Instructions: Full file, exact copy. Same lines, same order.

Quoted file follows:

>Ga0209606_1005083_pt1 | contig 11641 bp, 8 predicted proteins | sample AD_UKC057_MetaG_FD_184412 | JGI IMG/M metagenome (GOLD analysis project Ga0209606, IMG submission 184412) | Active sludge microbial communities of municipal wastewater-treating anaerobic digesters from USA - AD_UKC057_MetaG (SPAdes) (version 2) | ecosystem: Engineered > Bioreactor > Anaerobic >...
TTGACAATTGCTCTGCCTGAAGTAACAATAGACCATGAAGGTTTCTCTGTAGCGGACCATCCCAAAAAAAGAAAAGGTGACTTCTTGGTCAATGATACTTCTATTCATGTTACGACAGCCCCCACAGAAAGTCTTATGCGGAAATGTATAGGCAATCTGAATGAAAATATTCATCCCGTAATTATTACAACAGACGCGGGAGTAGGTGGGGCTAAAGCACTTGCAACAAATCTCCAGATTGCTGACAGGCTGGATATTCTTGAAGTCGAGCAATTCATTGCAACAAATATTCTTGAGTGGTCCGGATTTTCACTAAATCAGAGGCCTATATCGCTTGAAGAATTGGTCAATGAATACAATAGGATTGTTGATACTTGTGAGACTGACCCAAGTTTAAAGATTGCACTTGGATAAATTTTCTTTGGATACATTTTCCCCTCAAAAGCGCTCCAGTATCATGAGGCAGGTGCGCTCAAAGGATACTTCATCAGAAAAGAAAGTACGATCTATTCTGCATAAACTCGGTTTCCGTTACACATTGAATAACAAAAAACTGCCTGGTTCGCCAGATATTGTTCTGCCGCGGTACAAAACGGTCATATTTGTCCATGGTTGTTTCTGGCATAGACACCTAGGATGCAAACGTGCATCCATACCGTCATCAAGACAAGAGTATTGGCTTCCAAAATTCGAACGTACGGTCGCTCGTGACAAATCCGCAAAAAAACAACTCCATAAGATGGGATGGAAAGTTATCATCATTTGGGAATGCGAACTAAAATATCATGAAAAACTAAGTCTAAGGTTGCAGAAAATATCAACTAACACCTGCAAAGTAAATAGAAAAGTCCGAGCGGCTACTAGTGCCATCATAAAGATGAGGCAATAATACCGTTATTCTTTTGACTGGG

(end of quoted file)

>Ga0209606_1005083_pt1 | contig 11641 bp, 8 predicted proteins | sample AD_UKC057_MetaG_FD_184412 | JGI IMG/M metagenome (GOLD analysis project Ga0209606, IMG submission 184412) | Active sludge microbial communities of municipal wastewater-treating anaerobic digesters from USA - AD_UKC057_MetaG (SPAdes) (version 2) | ecosystem: Engineered > Bioreactor > Anaerobic >...
TTGACAATTGCTCTGCCTGAAGTAACAATAGACCATGAAGGTTTCTCTGTAGCGGACCATCCCAAAAAAAGAAAAGGTGACTTCTTGGTCAATGATACTTCTATTCATGTTACGACAGCCCCCACAGAAAGTCTTATGCGGAAATGTATAGGCAATCTGAATGAAAATATTCATCCCGTAATTATTACAACAGACGCGGGAGTAGGTGGGGCTAAAGCACTTGCAACAAATCTCCAGATTGCTGACAGGCTGGATATTCTTGAAGTCGAGCAATTCATTGCAACAAATATTCTTGAGTGGTCCGGATTTTCACTAAATCAGAGGCCTATATCGCTTGAAGAATTGGTCAATGAATACAATAGGATTGTTGATACTTGTGAGACTGACCCAAGTTTAAAGATTGCACTTGGATAAATTTTCTTTGGATACATTTTCCCCTCAAAAGCGCTCCAGTATCATGAGGCAGGTGCGCTCAAAGGATACTTCATCAGAAAAGAAAGTACGATCTATTCTGCATAAACTCGGTTTCCGTTACACATTGAATAACAAAAAACTGCCTGGTTCGCCAGATATTGTTCTGCCGCGGTACAAAACGGTCATATTTGTCCATGGTTGTTTCTGGCATAGACACCTAGGATGCAAACGTGCATCCATACCGTCATCAAGACAAGAGTATTGGCTTCCAAAATTCGAACGTACGGTCGCTCGTGACAAATCCGCAAAAAAACAACTCCATAAGATGGGATGGAAAGTTATCATCATTTGGGAATGCGAACTAAAATATCATGAAAAACTAAGTCTAAGGTTGCAGAAAATATCAACTAACACCTGCAAAGTAAATAGAAAAGTCCGAGCGGCTACTAGTGCCATCATAAAGATGAGGCAATAATACCGTTATTCTTTTGACTGGG